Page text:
Coraline hesitated. She turned back. Her other mother and her other father were walking towards her, holding hands. They were looking at her with their black button eyes. (4.128)
The short and choppy sentences here emphasize Coraline's growing fear about the other world. It's hard for her to process it all clearly.
She became certain that there was something in the dark behind her: something very old and very slow. Her heart beat so hard and so loudly she was scared it would burst out of her chest. (4.130)
Neil Gaiman is really great at describing emotions without naming them: here, he shows us how scared Coraline is by describing the thumping of her heart.
All alone, in the middle of the night, Coraline began to cry. There was no other sound in the empty flat. (5.23)
Coraline is alone throughout the story, and we kind of start to take it for granted. But a little kid all alone at night? That's scary stuff.
Coraline was too close to stop, and she felt the other mother's cold arms enfold her. She stood there, rigid and trembling as the other mother held her tightly. (5.91)
Poor Coraline runs toward what she thinks is her real mother and ends up stuck in a hug with her menacing other mother. The beldam is so much like her mother that sometimes Coraline forgets to be afraid of her.
She closed the door and hauled the toy box in front of it – it would not keep anyone out, but the noise somebody would make trying to dislodge it would wake her, she hoped. (5.146)
Coraline's actions here reveal just how desperate and scared she is. Even though she knows the toy box won't do much, putting it in front of the door at least makes her feel a little better.
Her long white fingers fluttered gently, like a tired butterfly, and Coraline shivered. (6.92)
Shivering is a really common way in literature to show that a character is scared. Especially next to the beautifully creepy description of the other mother's fingers, this is a very poetic sentence.
Somewhere inside her Coraline could feel a huge sob welling up. And then she stopped it, before it came out. (7.1)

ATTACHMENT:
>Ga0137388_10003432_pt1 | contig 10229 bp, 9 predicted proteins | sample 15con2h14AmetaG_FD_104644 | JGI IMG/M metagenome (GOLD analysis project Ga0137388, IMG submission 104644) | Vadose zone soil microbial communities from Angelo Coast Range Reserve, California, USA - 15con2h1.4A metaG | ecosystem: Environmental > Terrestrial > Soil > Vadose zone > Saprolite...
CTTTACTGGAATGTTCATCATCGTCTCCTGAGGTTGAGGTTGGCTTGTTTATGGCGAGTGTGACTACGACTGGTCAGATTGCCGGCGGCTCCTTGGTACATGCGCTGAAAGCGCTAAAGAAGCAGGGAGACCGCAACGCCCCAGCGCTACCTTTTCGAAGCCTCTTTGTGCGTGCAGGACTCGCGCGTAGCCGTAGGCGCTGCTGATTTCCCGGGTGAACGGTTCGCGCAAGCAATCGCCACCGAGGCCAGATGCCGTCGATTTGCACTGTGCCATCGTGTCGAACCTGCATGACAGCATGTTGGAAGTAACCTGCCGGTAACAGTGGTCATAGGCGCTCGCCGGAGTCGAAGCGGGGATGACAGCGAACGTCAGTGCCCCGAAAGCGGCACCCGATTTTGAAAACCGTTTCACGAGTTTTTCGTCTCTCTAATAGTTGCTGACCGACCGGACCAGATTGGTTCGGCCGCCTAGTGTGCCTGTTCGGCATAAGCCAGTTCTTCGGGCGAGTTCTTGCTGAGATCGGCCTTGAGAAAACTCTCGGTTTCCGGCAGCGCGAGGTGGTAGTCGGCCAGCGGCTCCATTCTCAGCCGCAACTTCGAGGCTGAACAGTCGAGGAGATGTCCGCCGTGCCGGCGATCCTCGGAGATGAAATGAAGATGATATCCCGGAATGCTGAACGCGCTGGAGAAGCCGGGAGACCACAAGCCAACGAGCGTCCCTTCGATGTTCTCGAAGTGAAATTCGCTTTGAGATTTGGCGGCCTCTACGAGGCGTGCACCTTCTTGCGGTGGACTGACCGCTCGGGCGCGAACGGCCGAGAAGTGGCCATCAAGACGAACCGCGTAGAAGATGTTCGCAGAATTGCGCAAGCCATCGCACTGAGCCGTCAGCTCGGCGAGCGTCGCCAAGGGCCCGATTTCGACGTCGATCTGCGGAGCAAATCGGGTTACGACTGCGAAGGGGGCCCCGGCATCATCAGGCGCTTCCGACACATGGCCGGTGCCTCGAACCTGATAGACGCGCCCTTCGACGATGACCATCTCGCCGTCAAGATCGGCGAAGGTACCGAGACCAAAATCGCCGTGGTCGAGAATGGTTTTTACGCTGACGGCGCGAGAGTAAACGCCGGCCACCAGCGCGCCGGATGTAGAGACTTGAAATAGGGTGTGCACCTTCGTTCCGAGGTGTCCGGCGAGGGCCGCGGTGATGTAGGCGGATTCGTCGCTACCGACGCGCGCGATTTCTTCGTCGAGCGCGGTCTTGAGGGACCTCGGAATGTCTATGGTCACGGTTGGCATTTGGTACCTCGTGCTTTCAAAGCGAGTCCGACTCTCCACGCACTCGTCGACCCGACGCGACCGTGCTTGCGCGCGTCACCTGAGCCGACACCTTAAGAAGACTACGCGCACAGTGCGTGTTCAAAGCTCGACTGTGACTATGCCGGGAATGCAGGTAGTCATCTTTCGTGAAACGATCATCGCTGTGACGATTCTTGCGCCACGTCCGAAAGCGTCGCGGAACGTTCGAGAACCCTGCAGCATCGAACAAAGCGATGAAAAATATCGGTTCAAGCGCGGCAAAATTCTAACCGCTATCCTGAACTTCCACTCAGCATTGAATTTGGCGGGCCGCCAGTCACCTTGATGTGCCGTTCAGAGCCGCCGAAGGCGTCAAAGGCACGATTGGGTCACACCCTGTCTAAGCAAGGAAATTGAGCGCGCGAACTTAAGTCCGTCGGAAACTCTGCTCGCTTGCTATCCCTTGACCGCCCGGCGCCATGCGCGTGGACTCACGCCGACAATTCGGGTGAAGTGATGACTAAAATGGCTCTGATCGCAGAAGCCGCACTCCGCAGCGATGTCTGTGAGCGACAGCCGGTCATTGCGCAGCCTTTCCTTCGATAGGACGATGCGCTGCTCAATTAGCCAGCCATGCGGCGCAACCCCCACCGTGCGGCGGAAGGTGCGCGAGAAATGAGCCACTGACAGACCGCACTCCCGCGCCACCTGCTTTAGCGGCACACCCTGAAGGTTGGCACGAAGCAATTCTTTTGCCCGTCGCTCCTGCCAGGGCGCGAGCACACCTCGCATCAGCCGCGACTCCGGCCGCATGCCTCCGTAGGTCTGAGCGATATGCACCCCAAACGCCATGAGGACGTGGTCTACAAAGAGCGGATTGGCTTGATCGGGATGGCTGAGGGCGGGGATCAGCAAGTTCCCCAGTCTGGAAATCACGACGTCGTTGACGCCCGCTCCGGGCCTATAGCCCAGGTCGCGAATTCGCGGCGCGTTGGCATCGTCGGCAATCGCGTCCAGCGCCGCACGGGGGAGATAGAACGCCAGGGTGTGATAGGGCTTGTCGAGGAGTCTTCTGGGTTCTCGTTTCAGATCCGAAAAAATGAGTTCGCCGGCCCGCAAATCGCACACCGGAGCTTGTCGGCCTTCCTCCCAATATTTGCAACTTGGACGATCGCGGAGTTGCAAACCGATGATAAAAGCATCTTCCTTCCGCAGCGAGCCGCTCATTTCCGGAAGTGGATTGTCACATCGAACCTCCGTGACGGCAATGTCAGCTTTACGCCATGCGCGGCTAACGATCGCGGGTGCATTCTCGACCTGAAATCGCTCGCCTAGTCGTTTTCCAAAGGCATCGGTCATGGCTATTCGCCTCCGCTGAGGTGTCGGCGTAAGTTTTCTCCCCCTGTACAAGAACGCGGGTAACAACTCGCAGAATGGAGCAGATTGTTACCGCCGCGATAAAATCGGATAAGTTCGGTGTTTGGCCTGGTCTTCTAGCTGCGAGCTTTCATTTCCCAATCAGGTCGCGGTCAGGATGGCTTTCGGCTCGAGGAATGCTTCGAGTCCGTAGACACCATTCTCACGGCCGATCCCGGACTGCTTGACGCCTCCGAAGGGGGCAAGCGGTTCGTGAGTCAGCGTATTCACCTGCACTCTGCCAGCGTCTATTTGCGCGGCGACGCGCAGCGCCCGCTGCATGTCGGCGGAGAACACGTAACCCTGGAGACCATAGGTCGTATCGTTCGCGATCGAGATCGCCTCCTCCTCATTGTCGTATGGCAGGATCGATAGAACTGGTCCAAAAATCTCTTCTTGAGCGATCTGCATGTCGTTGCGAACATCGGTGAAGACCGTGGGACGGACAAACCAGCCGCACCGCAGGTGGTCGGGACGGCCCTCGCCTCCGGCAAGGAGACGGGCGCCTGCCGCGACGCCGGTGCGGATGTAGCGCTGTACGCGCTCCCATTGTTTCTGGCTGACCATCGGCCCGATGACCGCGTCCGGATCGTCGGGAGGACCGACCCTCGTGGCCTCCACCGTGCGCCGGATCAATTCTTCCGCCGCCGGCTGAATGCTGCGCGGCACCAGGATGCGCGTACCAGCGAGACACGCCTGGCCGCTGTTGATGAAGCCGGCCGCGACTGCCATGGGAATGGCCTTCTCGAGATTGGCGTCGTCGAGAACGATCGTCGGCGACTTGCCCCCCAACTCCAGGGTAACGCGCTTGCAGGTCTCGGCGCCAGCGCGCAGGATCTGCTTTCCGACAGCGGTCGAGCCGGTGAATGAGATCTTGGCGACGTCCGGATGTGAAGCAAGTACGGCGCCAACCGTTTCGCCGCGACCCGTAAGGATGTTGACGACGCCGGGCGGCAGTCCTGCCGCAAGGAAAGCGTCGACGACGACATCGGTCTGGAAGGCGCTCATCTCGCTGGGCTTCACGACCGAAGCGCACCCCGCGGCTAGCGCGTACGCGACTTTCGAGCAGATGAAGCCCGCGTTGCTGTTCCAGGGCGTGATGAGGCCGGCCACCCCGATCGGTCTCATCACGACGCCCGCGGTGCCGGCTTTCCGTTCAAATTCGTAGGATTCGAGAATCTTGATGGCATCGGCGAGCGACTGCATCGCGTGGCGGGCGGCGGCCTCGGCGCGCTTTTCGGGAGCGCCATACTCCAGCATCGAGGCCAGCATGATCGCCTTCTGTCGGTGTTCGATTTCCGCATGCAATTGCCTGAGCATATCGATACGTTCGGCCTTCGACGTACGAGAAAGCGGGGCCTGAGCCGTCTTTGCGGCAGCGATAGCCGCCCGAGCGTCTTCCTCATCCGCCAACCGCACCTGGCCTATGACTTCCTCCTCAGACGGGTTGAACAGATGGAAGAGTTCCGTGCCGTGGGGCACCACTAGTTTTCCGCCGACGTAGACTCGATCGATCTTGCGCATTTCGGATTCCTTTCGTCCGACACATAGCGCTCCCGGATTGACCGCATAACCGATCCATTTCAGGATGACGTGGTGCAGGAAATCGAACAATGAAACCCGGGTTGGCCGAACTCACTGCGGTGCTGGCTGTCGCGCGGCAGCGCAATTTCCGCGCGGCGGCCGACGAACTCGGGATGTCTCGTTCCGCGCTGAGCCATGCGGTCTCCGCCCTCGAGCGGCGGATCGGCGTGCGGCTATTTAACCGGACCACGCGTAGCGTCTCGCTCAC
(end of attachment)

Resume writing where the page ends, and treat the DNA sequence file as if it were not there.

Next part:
People cry for all kinds of reasons: sadness, pain, anger, and of course, fear.
She preferred the other mother to have a location: if she were nowhere, then she could be anywhere. And, after all, it is always easier to be afraid of something you cannot see. (8.46)
Coraline manages to be wise, even when she's super scared. Here she recognizes that what you can't see is scarier than what you can.
She had never been so scared, but still she walked forward until she reached the sac. Then she pushed her hand into the sticky, clinging whiteness of the stuff on the wall. (8.82)
This is definitely one of the strangest parts of the book (that sac was super gross), and Coraline's fear is really highlighted: in fact, it is discussed much more directly here than at other times in the story.
"She is pushing me so hard to hurt you. I cannot fight her."
"You can," said Coraline. "Be brave." (9.4-7)
Coraline's answer to fear? Bravery.
"Yes," said Coraline. <em>I'm not frightened</em>, she told herself, and as she thought it she knew that it was true. (10.9)
Coraline says she isn't frightened and then realizes she's actually telling the truth about how she feels. This is an uplifting moment after so many chapters filled with tension and fear.